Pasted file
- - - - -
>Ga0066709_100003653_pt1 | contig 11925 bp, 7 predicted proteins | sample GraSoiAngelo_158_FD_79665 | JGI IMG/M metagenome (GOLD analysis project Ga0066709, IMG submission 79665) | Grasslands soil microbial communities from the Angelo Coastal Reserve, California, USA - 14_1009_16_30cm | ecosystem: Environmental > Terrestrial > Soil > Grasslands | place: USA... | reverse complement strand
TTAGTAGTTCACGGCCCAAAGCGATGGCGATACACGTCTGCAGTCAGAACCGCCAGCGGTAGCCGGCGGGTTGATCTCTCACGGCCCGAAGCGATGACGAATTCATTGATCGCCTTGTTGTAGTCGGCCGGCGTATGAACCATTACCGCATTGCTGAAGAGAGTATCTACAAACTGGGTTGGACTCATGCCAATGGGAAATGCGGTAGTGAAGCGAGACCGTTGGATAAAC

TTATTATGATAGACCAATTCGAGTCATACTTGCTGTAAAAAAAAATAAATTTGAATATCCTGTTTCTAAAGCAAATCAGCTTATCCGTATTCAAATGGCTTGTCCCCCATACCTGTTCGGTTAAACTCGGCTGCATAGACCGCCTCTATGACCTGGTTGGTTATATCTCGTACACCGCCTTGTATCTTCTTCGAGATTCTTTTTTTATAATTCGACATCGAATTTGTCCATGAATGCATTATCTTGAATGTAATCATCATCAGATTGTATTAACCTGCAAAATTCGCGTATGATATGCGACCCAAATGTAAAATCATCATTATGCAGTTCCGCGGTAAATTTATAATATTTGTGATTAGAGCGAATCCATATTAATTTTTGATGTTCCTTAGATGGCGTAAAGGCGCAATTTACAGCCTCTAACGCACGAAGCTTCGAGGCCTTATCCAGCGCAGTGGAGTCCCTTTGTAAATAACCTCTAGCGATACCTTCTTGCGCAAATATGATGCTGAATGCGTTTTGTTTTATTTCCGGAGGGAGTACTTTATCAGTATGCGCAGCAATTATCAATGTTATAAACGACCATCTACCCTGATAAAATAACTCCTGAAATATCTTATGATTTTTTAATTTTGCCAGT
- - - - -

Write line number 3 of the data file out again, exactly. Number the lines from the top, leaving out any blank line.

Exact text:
TTATTATGATAGACCAATTCGAGTCATACTTGCTGTAAAAAAAAATAAATTTGAATATCCTGTTTCTAAAGCAAATCAGCTTATCCGTATTCAAATGGCTTGTCCCCCATACCTGTTCGGTTAAACTCGGCTGCATAGACCGCCTCTATGACCTGGTTGGTTATATCTCGTACACCGCCTTGTATCTTCTTCGAGATTCTTTTTTTATAATTCGACATCGAATTTGTCCATGAATGCATTATCTTGAATGTAATCATCATCAGATTGTATTAACCTGCAAAATTCGCGTATGATATGCGACCCAAATGTAAAATCATCATTATGCAGTTCCGCGGTAAATTTATAATATTTGTGATTAGAGCGAATCCATATTAATTTTTGATGTTCCTTAGATGGCGTAAAGGCGCAATTTACAGCCTCTAACGCACGAAGCTTCGAGGCCTTATCCAGCGCAGTGGAGTCCCTTTGTAAATAACCTCTAGCGATACCTTCTTGCGCAAATATGATGCTGAATGCGTTTTGTTTTATTTCCGGAGGGAGTACTTTATCAGTATGCGCAGCAATTATCAATGTTATAAACGACCATCTACCCTGATAAAATAACTCCTGAAATATCTTATGATTTTTTAATTTTGCCAGT